Last week was earnings release week for three of the major online travel platforms – Expedia Group, Booking Holdings and Tripavisor. This week’s Update includes transcripts from the three platforms’ earnings calls as well as several leading industry perspectives on the platforms’ recent quarterly performance. Enjoy.

A few immediate takeaways from two of last week’s earnings’ releases…

This week’s Update features stories on the divergent paths of two of the leading metasearch sites – Kayak and Trivago – and updates on recent efforts by airlines JetBlue and RyanAir to grow their direct bookings. Enjoy.

Two Metasearch Sites, Two Different Paths
("Trivago and Kayak Split Over Travel's Metasearch's Future," July 30, 2021 via Skift Travel News) (subscription may be required)
To diversify or remain focused on your core business or target customer seems to be a frequently asked question by many of the largest online travel platforms, particularly now as these platforms seek to re-establish critical post-COVID revenue streams. The latest example is Trivago’s recent launch of its new local content (e.g., local concerts, theater and other activities) in the United Kingdom to inspire and attract travelers’ interest before booking, while Trivago’s main competitor, Kayak, remains focused on travelers ready to book their trip. How long will these metasearch giants pursue these different strategies? Which strategy will prove best? It is too early to tell. 

It was a relatively quiet week in the online travel world. Booking’s announcement last week about its launch of a new fintech business spurred several additional stories last week, two of which are included in this week’s Update. Enjoy.

Much Ado About Nothing: Tripadvisor Plus Announces Initial Partners  
("Tripadvisor Plus Signs Its First Hotel Chains But Those Missing Are a Bigger Story," June 14, 2021 via Skift Travel News) (subscription may be required)
Recently, Tripadvisor announced that it had signed its first three hotel groups to its subscription service, Tripadvisor Plus: Barcelo Hotels, Millennium Hotels and Pestana Hotel Group. While these three groups represent an additional 500 new hotels for the service, Tripadvisor Plus has yet to convince any major supplier to join the service. Tripadvisor claims it continues to have many “positive conversations” with major suppliers about the service, though, at least publicly, nothing has yet come from those “conversations.” Until then, Tripadvisor will have to continue relying on rates and inventory sourced from other intermediaries like Trip.com, Getaroom and Internova. Suppliers wishing to avoid the new subscription service will need to remain vigilant in their efforts to monitor and possibly curtail the onward distribution practices of these (and other) existing distribution partners.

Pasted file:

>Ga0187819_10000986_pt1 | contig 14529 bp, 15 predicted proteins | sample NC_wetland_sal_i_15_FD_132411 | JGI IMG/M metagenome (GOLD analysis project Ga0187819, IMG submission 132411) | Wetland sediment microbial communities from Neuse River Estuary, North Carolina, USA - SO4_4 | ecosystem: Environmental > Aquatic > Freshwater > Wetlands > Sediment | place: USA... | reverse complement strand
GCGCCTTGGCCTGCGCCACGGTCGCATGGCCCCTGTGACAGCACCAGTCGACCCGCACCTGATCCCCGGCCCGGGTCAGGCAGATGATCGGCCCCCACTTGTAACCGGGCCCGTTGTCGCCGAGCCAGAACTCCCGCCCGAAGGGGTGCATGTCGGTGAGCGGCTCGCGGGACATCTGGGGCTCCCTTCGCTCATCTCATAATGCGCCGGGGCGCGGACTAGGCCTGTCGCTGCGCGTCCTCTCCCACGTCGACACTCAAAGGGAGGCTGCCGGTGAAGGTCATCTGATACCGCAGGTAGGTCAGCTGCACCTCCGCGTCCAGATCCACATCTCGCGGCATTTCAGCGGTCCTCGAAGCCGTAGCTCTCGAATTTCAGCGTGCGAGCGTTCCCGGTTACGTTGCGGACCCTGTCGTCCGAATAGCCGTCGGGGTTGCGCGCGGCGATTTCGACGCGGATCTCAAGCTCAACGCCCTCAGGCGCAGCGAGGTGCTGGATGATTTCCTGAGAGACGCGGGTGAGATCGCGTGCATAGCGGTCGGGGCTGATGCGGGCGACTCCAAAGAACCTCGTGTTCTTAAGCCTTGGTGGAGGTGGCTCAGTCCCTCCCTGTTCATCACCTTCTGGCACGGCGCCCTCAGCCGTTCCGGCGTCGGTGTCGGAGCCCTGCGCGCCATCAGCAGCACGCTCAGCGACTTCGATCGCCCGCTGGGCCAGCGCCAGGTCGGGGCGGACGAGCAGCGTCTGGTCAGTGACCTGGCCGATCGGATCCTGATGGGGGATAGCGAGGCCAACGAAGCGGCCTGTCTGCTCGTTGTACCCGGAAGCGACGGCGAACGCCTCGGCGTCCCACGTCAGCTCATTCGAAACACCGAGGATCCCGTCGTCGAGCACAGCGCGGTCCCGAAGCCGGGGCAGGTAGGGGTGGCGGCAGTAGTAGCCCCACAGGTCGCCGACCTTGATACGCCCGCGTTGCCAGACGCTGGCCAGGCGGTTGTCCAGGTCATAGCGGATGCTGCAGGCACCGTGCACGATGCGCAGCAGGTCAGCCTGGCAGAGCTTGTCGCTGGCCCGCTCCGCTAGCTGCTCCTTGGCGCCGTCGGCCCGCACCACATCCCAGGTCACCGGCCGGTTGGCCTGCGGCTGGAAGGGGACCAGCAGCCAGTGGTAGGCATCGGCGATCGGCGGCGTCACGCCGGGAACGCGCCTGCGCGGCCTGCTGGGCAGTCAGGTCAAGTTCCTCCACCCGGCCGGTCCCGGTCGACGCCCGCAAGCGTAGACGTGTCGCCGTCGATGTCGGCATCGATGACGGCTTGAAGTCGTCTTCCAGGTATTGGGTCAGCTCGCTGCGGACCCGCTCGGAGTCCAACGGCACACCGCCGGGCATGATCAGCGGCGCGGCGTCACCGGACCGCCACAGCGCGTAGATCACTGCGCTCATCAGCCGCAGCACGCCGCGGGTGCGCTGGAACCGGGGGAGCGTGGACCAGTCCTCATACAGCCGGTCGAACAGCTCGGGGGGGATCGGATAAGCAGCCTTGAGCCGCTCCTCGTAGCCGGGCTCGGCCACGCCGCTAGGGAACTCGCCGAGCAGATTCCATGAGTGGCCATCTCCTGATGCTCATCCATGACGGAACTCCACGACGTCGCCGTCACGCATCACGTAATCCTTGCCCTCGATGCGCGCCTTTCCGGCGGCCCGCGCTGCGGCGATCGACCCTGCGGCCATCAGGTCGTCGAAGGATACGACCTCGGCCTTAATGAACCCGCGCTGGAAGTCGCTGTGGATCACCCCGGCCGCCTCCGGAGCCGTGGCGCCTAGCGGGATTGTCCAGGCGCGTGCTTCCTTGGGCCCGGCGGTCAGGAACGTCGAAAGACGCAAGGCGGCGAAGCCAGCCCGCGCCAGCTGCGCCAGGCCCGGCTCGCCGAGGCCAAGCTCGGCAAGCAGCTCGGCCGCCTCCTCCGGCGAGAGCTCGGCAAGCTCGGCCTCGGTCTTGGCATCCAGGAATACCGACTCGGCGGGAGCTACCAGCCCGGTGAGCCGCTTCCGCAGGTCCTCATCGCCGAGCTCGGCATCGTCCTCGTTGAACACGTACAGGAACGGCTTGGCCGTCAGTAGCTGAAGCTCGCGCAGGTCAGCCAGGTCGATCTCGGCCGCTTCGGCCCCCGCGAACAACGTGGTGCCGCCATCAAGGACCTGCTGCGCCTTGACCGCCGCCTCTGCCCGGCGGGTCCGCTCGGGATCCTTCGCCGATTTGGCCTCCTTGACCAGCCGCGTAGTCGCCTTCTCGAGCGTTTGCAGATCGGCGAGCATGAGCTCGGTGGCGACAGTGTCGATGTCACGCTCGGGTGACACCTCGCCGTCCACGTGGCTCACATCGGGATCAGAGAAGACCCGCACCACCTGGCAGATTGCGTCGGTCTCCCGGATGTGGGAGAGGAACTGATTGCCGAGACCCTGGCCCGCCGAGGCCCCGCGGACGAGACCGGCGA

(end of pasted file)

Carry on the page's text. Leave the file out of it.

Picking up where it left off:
This week’s Update features details on two recently filed lawsuits — one by American Airlines against Sabre and the other against Southwest Airlines by airfare discounter, Skiplagged. Enjoy.

VrboContinued Inventory Shortages Cause Vrbo To Get Creative
("Vrbo Adds Hotels to Fill In Vacation Rental Gaps," July 8, 2021 via Skift Travel News) (subscription may be required)
For several weeks now, we have included stories highlighting the mounting inventory shortages in vacation rentals. Travelers cannot seem to get enough of these unconventional (or maybe not so unconventional any more) accommodations. In an effort to address these shortages, particularly in high-demand resort markets, Expedia Group’s Vrbo is now featuring traditional hotel accommodations — Holiday Inn Express, La Quinta Inn & Suites, Extended Stay America, etc. — in its search results. According to Expedia Group, Vrbo is sourcing these guest room accommodations both through corporate, portfolio-wide agreements and individual property agreements. Hotels featured on the site can elect to have Vrbo collect payment in advance, or the hotels may collect payment directly from the guest. Does this officially signify the transition of vacation rental platforms to becoming just another online distribution channel (like all other distribution channels)? It isn’t clear.    

This week’s Update features a variety of stories, including details on the recent change in leadership at Booking.com in the Asia-Pacific region. Enjoy.

Booking.comSpanish Hoteliers Cry Foul
("Hotels in Spain sue Booking.com for 'abusive practices' – '40% more than real price'," June 22, 2021 via Daily Express)
The Madrid Hotel Business Association recently announced that it had made claims against Booking.com to the Spanish competition authority, asking the authority to investigate the online travel agency’s practices. The claims center around Booking.com’s rate parity requirements (which the Association alleges result in booking prices 40 percent higher than its members’ own prices), and the degree of control that Booking.com’s website wields over the hotels’ guests – booking management and (now) payments. The Association’s complaints came on the heels of similar claims made by the Spanish Association of Hotel Directors.     

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Greg Duff
Editor
Greg Duff founded and chairs Foster Garvey’s national Hospitality, Travel & Tourism group. His practice largely focuses on operations-oriented matters faced by hospitality industry members, including sales and marketing, distribution and e-commerce, procurement and technology. Greg also serves as counsel and legal advisor to many of the hospitality industry’s associations and trade groups, including AH&LA, HFTP and HSMAI.